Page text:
But, turns out it was not such a test after all. I can't speak Korean well yet, but I was able to do a little chatting with Yoonhyun and we drew some pictures together. I drew a picture of a lady and then a picture of the poodle Choco. She labeled the lady as me and added some poop to the picture of Choco for me, then drew a portrait of me, a koala, and a finally picture of her brother Yoonsang with poop on his head. Good news, I think we're going to get along great.
I told my fellow teachers about this fun drawing time, and they responded with "yeah, they're kind of obsessed with poop here..."

In the words of, "I'm feelin' right at home, feelin'  right at home."

Yoonsang is also likes to draw and he is GOOD. He showed me a picture of an eagle that he drew on black paper with a white pen and it's amazing. I really hope I can connect with them by drawing together.

After everyone went off to work or school, I hung about the house and did some emailing and reading and took a delicious shower after 24 hours. They don't use shower curtains here, you just kind of get the whole bathroom wet, but it's normal and expected. If you put your clothes far enough away from the water spout they won't get wet, but there isn't always a place to hang them, so I am not sure what you do in that situation.

Then I walked to work for the first time! I only made a few steps in the wrong direction before I remembered the right way and headed off. I did well until I got to the office building and forgot which floor connexus was on,so I just walked up the flights of stairs till I found it. 5th floor. I was puffing a little at the end...I should do some exercise.

The schedule for the day was as follows:
Meet with Karen for run down of which classes I would observe, and the general plan of the day

Teachers meeting to go over June schedule and questions/concerns/updates on all classes

Eat lunch with everyone, this time cooked by Jae's mother who comes on tuesdays to help out.

Tour of cool things around the office area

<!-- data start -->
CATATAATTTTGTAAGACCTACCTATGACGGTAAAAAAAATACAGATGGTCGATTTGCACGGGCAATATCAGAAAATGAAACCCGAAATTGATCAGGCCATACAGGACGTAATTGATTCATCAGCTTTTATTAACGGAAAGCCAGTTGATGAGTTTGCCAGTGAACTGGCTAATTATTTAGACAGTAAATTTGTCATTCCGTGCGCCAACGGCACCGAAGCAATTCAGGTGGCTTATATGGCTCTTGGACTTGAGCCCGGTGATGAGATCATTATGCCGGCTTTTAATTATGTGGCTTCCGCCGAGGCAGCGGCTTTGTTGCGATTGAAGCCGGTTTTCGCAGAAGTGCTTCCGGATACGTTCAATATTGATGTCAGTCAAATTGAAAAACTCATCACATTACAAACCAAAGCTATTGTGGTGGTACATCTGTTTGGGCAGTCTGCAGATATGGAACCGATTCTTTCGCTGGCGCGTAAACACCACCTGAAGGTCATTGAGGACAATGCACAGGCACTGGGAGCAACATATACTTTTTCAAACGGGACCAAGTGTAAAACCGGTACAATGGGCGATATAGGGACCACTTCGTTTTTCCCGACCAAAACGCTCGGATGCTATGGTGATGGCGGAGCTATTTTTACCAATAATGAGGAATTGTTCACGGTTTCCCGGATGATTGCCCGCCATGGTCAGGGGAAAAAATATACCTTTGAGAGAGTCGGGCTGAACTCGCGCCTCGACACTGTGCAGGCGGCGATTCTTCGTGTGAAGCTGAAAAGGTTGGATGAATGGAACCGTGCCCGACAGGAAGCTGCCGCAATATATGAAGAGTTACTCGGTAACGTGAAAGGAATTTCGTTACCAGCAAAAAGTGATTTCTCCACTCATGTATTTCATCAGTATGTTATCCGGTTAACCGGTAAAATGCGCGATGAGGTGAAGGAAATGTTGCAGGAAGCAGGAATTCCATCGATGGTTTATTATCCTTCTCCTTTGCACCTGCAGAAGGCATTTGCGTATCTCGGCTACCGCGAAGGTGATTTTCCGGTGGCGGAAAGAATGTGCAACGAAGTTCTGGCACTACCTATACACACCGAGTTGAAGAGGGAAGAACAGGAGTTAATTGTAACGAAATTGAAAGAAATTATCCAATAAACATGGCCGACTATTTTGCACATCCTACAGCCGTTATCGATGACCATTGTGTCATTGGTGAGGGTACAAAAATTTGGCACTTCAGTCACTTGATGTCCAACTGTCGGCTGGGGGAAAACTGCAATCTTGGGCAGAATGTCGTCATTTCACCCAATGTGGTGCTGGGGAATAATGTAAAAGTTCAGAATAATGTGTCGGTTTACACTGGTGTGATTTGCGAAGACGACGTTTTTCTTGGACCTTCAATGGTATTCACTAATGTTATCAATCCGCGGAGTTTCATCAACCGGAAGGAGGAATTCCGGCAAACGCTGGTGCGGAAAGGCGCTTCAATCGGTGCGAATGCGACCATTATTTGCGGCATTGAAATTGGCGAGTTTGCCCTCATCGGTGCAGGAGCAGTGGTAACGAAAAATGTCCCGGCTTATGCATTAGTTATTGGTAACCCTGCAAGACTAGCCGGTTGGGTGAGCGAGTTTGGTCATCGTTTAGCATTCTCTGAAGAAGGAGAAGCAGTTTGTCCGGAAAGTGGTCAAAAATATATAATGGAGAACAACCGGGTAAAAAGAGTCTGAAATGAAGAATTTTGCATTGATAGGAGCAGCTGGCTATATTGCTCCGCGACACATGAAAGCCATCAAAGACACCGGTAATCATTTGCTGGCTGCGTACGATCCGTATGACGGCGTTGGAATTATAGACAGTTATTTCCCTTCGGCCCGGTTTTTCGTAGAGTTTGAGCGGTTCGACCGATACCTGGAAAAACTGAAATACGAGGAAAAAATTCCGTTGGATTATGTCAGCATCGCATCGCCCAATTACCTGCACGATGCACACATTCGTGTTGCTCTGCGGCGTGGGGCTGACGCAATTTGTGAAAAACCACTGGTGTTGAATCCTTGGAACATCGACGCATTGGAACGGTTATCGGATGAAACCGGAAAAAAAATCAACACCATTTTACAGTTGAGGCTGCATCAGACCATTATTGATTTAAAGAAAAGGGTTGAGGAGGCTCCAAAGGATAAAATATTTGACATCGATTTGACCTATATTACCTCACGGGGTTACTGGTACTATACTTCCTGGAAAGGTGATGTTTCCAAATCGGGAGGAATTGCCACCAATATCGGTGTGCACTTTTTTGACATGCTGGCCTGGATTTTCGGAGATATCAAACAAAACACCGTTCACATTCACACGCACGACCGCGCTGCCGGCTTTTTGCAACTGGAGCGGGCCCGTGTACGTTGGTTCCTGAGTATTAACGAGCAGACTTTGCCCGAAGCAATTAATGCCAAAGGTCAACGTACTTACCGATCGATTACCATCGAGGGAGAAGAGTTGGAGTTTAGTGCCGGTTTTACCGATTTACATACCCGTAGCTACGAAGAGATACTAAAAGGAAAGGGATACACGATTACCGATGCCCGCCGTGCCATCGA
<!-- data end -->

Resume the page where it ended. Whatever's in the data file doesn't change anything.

Observe two phonics classes

Observe my high level class

Meeting with Jae about the bigger picture of connexus

The teachers meeting was a great way to get a feel for how things are run at connexus and being there made me feel like part of the team. Everybody shares any troubles they have with their classes and gets advice or makes a plan of how they're going to address it. Jae and our receptionist/all around cool person Minji are trained in restorative discipline, so sometimes they will meet with students that are especially being a problem and get to the bottom of it. I would love to learn more about what they do, because I think it is a great way to keep peace in the classroom.

Three things I learned from eating lunch with everyone
1. Homemade Bibimbap is absolutely delicious. Also, it's traditional to eat it with a spoon instead of chopsticks. Also, if the cook thinks you don't have enough rice in your bowl, she will let you know. People, I am eating so much food. After every meal I feel like I'm going to pop.

2. If you're left handed you should sit on the end because you're going to cramp your neighbor. But she'll be cool about it because she is awesome.

3. When everyone breaks out in a prayer-song in Korean before eating, check the wall because the lyrics might just be posted right in front of your face and you won't notice until the end. Whoops. haha.